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Relationships between risk of causing a motorway crash in Austria and attributes of drivers

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Abstract

Objective

The emphasis of the study presented in this paper was to identify the attributes of drivers who are prone to cause a motorway crash. It was induced byambitions to enhance the effectiveness of traffic safety campaigns by identifying subgroups of drivers more precisely.

Method

For this purpose we conducted an accident data analysis of all injury crashes 2012–2014 on Austrian motorways. Since 2012 it is possible for the police to label the “mainly responsible person” for the crash in the Austrian electronic accident recording system. It turned out that the quality of the data had some limitations, which required considerable pre-processing. The analysis by comparing the proportions of “mainly responsible” and “not responsible” drivers was done using descriptive statistics and logistic regression models. The binary characteristic, if a person was, according to the police, mainly responsible for the crash served as response variable. It was regressed on various personal and vehicle characteristics in order to identify their influence on the probability of causing a crash.

Results/Conclusions

The results yield apparent tendencies, some of which support well-known pattern, e.g., the disproportionally high risk of motorcyclists and - to a lesser extent - young and elderly car drivers to cause an accident. Other results were less expected, e.g., the higher risk of foreign car drivers (compared to Austrian drivers) as well as drivers of light trucks, whereas drivers of heavy trucks revealed a below-average risk of causing a crash. The differences between male and female car drivers were small from young to middle age and fully disappeared in the high age group. There is some evidence that the frequency and experience of driving on a motorway have more influence on the risk of causing a crash than the driver’s gender. From this we conclude that motorway safety campaigns should on the one hand focus on the abovementioned groups of high risk drivers and on the other hand, in terms of car drivers, equally address both male and female drivers.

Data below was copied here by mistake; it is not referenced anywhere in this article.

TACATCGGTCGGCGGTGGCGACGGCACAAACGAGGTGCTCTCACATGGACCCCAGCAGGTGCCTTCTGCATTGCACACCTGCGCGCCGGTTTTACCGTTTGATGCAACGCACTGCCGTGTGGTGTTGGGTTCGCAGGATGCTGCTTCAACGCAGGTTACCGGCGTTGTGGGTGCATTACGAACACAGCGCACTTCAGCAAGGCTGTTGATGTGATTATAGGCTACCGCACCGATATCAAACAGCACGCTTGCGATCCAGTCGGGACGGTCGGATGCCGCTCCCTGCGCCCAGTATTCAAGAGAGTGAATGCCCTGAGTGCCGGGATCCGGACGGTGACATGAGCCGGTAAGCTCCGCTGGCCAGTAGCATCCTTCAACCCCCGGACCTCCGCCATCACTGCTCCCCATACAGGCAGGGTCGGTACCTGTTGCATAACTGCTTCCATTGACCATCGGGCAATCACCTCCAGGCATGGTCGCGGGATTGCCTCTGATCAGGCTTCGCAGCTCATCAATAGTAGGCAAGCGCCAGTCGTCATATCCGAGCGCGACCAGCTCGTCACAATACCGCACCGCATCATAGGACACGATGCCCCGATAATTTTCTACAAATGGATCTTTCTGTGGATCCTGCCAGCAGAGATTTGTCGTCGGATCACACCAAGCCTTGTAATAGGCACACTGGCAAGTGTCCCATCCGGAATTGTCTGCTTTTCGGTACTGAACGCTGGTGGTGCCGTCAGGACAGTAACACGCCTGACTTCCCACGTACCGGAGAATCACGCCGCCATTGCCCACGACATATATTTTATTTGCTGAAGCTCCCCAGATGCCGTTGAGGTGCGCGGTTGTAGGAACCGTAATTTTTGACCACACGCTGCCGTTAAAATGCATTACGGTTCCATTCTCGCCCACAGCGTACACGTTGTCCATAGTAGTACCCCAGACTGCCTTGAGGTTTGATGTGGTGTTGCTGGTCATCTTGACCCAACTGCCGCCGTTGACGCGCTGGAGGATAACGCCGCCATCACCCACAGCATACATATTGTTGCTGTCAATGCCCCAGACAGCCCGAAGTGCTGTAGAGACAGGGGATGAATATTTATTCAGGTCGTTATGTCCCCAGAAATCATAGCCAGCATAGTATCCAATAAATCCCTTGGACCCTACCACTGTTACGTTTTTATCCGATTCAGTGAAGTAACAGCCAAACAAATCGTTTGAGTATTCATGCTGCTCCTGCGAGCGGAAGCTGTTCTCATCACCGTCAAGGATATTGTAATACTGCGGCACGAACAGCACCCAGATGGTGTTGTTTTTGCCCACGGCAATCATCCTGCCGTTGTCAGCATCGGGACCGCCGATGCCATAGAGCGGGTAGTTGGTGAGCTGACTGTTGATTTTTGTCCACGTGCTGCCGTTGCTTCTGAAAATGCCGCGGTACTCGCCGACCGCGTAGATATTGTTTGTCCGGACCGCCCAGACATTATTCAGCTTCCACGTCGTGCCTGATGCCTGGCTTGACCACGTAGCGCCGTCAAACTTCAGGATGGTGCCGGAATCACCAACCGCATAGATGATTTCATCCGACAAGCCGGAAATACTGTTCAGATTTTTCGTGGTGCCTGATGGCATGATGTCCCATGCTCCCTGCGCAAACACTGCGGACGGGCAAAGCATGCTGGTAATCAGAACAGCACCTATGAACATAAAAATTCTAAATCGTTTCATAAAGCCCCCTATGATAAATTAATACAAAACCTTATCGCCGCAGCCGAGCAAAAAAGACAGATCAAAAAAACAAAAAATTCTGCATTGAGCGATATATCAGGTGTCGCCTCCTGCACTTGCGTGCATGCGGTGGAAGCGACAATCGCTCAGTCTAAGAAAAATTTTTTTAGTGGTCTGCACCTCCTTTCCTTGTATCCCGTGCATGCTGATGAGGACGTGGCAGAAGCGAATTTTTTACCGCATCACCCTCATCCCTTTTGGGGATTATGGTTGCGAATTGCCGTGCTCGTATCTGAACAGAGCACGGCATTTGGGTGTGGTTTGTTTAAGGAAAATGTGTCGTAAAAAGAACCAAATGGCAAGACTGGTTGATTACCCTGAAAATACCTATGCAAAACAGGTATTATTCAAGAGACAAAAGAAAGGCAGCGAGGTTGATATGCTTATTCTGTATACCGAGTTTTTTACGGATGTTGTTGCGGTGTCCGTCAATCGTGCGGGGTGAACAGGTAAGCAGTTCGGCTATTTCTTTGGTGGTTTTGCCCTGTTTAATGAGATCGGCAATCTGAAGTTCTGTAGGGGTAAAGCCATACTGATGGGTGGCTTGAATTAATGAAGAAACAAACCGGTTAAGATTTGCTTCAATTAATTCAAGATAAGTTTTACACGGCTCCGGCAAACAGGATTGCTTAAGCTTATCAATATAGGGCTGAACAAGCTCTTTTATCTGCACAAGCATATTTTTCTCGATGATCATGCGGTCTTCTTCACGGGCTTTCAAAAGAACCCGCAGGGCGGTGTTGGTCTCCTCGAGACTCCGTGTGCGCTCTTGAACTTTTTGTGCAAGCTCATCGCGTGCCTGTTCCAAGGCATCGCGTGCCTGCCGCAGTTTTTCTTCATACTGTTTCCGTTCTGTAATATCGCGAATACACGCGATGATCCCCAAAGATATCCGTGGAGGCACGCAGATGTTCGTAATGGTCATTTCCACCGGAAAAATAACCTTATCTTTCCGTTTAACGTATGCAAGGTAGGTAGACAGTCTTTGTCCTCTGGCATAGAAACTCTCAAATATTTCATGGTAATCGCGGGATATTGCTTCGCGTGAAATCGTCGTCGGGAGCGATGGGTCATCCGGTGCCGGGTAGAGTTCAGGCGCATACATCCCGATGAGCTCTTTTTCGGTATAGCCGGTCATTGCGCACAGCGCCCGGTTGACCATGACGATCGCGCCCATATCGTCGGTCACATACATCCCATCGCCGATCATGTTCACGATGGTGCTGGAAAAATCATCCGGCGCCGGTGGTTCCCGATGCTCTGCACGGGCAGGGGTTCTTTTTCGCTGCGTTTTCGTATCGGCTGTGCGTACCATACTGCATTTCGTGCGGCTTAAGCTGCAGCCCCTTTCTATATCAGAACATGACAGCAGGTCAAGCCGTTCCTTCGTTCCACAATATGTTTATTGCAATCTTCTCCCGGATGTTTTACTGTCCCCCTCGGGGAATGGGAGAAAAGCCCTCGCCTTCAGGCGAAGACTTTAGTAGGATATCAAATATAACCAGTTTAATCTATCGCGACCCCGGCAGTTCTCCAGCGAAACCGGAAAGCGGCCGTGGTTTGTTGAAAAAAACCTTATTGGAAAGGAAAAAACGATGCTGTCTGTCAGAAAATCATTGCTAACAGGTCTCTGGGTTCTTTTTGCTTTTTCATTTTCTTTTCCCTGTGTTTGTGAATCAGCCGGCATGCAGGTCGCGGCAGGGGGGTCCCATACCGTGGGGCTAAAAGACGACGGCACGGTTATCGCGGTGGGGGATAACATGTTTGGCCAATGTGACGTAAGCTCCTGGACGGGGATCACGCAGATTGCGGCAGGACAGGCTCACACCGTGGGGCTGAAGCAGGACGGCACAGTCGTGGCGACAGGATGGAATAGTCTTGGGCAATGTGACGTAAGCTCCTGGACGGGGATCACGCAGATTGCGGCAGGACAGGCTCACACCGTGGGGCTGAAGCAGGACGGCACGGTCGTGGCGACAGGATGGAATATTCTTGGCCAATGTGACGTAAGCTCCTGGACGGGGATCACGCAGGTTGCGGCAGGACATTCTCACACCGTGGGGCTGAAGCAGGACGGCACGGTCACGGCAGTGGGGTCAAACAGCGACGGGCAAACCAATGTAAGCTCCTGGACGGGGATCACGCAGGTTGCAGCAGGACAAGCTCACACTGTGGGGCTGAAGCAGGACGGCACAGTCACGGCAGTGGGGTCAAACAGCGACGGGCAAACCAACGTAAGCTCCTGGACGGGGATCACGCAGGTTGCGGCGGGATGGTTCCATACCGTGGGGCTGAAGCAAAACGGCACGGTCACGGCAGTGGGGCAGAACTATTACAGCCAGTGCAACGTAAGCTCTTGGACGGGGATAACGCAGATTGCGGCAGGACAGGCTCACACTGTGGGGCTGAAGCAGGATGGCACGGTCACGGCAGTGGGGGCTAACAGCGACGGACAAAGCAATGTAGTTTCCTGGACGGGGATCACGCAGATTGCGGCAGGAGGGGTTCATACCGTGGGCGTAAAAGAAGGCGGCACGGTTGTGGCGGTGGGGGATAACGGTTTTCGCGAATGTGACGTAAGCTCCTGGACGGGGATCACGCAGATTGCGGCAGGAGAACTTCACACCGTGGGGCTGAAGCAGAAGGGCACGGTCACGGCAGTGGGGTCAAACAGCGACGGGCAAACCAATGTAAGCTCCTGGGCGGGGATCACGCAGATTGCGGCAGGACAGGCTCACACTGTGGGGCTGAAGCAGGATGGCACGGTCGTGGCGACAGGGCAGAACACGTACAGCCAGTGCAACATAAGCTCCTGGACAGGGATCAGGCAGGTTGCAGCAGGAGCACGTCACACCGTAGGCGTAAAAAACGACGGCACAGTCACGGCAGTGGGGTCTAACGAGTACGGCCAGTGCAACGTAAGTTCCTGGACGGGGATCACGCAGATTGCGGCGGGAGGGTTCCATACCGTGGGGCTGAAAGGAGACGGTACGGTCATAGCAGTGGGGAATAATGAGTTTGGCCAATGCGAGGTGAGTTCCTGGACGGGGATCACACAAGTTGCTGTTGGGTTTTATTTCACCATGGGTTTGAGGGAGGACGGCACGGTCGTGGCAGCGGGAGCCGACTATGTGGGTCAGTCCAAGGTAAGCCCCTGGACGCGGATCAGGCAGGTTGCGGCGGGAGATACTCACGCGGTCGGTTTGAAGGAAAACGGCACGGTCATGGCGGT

Background

The overall length of the Austrian motorways (termed either A-roads or S-roads) is a little more than 2200 km. They permit automobile use only (minimum speed = 60 km/h, general speed limit = 130 km/h), have no at-grade junctions, and are toll roads (time-based vignette system for vehicles up to 3.5 t; distance-based charge system for vehicles over 3.5 t). Most of these roads have separated carriageways with 2 or 3 (sometimes 4) lanes, median barriers of concrete or steel, gradients lower than 4% (about 5.5% at the maximum), and are equipped with 2.5 to 3 m wide hard shoulders.

In terms of accident occurrence on the Austrian motorways, during the last decade the number of fatalities decreased by a third, from 81 in 2008 to 56 in 2017. However, the number of injury crashes as well as the number of persons injured from crashes even increased a bit (2008: 2091 crashes with 3344 persons injured; 2017: 2352 crashes with 3474 persons injured [33];). Each of these crashes and also those with damage to property only (which are not systematically recorded) constitutes an event which may disrupt the traffic flow or even lead to extensive congestions. This reduces the reliability of the highway, which in turn damages the reputation of the road operator. These consequences make a sufficient case for the Austrian motorway operator Asfinag to promote safer driving on its roads by running safety campaigns time and again.

Until 2011, the accident documentation of injury crashes by police was done non-uniform with different software tools or even by typewriter; the files remained at the police station, e.g. for subsequent court cases. For each injury crash, a standardised paper form was filled in by the police officers additionally to the accident documentation and transmitted to the Austrian Office for Statistics. In January 2012, the system has been changed. Since then the accident documentation is done electronically by a computer program specifically developed for this purpose. The accident record is an extract file of this documentation. With this conversion it is now possible for the police to provide a lot more information about the accident than before when using the paper form. One of the entirely new features is the labelling of the person who is, by police, considered the “mainly responsible person” for the crash. There is, however, no standardised rule how to identify the mainly responsible driver. It is up to the police officer whether she or he ticks the respective box for none, one, or several persons involved in the crash. To investigate the attributes of these “mainly responsible drivers” according to the police is the focus of this paper.

Determinants of crash risk on motorways